what are we going to study the weeks of october 11 to november 4
Compare and contrast the physical attributes of stars, star patterns, and planets. a. Recognize the physical attributes of stars in the night sky such as number, size, color, and patterns. b. Compare the similarities and differences of planets to the stars in appearance, position, and number in the night sky. c. Explain why the pattern of stars in a constellation stays the same, but a planet can be seen in different locations at different times. d. Identify how technology is used to observe distant objects in the sky
ESSENTIAL QUESTIONS (THESE QUESTIONS ARE DUE NOVEMBER 4, 2016. PLEASE ANSWER IN COMPLETE SENTENCES ON A SEPARATE SHEET OF PAPER WITH YOUR FIRST AND LAST NAME. WRITE WITH YOUR BEST HANDWRITING SO IT CAN BE READ )
1. What is a star?
2. How are stars alike and different from each other?
3. How does the sun compare to other stars in the night sky?
4. How are constellations alike and different?
5. Why are some constellations observed during some seasons, but not during other seasons?
6. How are planets and stars alike and different in relation to appearance, position, and number in the night sky?
7. Why are planets seen in different locations in the night sky throughout the year?
8. How can technology be used to observe distant objects in the sky?
9. Why are different phases of the moon observed throughout the month? What is the sequence of those phases?
10. What are the relative sizes of the planets in our solar system?
11. What is the relative order of the planets from the sun in our solar system?
1. Our solar system is an Earth-centered solar system in which the sun and planets revolve around Earth.
2. The sun moves around the Earth, i.e. it rises in the East and sets in the West, to form day and night.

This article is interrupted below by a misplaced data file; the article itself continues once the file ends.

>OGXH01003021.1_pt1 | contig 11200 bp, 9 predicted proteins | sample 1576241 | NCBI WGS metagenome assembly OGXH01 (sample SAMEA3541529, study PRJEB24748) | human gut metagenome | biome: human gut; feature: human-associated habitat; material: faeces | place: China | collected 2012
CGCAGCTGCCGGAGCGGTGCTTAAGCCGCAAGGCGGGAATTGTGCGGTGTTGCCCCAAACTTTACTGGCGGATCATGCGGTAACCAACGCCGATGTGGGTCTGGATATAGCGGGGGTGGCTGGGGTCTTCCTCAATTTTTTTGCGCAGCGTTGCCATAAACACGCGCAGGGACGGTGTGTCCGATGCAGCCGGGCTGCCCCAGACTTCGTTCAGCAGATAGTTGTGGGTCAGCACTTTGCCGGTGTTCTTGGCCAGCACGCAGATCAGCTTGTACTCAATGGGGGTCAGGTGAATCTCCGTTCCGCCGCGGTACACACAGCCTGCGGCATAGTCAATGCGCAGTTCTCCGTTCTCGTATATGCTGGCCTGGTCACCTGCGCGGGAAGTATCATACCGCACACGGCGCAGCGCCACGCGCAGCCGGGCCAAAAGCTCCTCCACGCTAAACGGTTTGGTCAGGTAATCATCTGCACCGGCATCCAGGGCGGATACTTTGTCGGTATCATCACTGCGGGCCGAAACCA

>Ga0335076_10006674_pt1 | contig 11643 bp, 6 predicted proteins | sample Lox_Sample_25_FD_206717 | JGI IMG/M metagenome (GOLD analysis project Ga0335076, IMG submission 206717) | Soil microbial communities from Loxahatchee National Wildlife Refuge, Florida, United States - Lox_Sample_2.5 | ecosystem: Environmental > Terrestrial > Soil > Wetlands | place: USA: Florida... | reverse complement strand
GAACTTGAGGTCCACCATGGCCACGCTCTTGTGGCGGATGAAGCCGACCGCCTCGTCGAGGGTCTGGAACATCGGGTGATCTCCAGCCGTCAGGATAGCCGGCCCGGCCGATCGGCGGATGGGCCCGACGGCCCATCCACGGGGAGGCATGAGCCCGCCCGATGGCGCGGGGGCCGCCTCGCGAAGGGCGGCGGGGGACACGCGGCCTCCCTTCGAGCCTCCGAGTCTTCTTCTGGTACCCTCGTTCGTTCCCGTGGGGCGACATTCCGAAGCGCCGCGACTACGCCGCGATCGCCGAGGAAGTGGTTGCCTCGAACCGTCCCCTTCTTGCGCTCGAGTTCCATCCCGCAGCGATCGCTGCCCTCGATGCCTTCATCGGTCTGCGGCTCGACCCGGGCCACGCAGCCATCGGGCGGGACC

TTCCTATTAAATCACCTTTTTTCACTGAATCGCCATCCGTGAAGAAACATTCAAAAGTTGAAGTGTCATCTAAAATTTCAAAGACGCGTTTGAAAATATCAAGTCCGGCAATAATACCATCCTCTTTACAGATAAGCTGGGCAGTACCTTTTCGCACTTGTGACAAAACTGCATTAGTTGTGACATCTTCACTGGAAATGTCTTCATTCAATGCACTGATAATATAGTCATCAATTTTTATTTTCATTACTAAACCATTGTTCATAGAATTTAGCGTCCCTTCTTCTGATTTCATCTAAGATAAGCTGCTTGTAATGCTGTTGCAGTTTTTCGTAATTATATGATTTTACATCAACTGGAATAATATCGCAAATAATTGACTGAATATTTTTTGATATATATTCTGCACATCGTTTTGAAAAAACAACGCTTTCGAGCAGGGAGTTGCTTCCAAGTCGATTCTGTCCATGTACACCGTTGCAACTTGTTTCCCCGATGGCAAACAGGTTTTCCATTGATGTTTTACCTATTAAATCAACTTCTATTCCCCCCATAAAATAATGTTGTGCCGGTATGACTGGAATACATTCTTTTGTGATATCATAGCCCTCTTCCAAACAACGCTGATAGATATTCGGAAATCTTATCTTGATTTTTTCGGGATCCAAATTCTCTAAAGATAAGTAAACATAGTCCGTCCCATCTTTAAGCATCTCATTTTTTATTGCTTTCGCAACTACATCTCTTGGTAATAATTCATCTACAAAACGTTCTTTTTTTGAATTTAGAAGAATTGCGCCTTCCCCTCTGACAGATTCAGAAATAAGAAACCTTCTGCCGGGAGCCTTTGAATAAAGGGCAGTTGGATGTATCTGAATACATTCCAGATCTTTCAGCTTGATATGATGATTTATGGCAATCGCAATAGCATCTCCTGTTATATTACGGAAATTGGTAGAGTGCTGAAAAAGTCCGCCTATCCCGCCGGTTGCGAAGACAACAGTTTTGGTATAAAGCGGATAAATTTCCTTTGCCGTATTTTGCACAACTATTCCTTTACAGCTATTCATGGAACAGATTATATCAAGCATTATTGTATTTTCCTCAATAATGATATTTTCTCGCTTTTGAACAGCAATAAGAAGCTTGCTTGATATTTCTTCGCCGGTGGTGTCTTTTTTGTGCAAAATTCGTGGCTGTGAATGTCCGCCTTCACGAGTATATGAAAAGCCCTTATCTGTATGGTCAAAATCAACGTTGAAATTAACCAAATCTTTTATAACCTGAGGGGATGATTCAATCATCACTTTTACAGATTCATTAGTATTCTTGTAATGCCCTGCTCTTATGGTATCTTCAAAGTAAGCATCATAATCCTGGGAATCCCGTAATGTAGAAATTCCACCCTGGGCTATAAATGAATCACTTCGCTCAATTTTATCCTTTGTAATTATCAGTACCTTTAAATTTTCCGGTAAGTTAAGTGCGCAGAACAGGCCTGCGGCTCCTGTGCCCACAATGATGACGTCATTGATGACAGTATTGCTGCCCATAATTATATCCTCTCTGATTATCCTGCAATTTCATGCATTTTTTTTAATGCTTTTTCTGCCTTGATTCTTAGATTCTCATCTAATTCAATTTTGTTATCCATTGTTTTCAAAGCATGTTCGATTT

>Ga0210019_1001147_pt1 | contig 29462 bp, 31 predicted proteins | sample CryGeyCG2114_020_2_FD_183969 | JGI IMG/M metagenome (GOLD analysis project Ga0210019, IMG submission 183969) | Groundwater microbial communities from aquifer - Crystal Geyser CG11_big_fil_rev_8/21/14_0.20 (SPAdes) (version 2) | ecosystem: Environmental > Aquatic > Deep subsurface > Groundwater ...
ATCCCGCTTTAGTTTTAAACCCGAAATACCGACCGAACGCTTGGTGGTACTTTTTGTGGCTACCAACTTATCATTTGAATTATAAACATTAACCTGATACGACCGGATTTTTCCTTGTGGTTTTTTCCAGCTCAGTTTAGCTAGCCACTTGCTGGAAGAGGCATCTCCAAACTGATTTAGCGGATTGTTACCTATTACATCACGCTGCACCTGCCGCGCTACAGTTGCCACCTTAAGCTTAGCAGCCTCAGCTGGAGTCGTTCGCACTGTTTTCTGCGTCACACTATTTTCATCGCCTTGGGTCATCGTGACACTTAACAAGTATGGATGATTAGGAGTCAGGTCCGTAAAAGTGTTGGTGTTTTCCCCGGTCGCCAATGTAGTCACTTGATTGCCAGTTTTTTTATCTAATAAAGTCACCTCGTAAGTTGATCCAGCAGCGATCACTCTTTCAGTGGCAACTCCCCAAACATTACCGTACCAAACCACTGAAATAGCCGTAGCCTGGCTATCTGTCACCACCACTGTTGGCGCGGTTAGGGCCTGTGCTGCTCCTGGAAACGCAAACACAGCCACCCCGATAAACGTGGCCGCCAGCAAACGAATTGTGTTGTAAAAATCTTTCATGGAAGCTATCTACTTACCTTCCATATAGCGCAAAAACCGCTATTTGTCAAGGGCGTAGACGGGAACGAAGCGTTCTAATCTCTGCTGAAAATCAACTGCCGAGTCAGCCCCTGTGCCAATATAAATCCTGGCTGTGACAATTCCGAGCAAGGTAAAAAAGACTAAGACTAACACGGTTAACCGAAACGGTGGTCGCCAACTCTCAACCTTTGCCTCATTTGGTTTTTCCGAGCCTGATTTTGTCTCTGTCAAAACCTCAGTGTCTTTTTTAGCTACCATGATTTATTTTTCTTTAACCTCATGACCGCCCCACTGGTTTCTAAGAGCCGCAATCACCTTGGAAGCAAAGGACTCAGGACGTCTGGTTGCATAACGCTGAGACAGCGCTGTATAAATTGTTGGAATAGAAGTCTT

3. The change of seasons occurs because the Earth revolves around the sun in an elliptical (oval-shaped) orbit. When Earth nears the sun, summer occurs; and when the Earth is farthest from the sun, winter occurs.
4. Planets and stars are alike.
5. All stars are alike.
6. The sun is the largest star in the sky.
7. Constellations move across the sky at night.
8. Earth’s moon produces its own light.
9. Lunar phases are caused by Earth’s shadow being cast on the moon.
10. The same stars can be seen during the entire year.
11. There are thousands of stars in our solar system.
PROPER CONCEPTIONS: THINGS TO KNOW AND STUDY
1. Our solar system is a sun-centered system in which the planets, including Earth, revolve around the sun.
2. Day and night occur because the Earth rotates on its axis. Half of Earth, which faces the sun, has day; at the same time, the other half of the Earth has night. As the Earth rotates, the locations of Earth having day and night change.
3. The change of seasons is caused by the tilt of the Earth and its position in relation to the sun as the Earth orbits the sun in almost perfect circles. For example, when the northern half of the Earth tilts toward the sun, summer occurs in the northern hemisphere and winter occurs in the southern hemisphere.
4. Planets and stars are different in their appearance and motion.
5. Stars vary according to size and color.
6. The sun is a medium-sized star, but it appears larger than other stars because it is so close to Earth.
7. Changes in the locations of constellations during the night are due to the rotation of Earth on its axis.
8. Earth’s moon reflects the light of the sun.
9. Different phases of the moon are observed because of the relative positions of the moon to the Earth.
10. Different stars can be seen during different seasons.
11. There is just one star in our solar system, i.e. the sun.
CONCEPTS YOU NEED TO KNOW:
There are more stars in the sky than a person can count one-at-a-time during an entire lifetime.
Some stars are bigger than other stars.
The colors of stars vary according to how hot the stars are.
Stars are grouped together according to patterns known as constellations.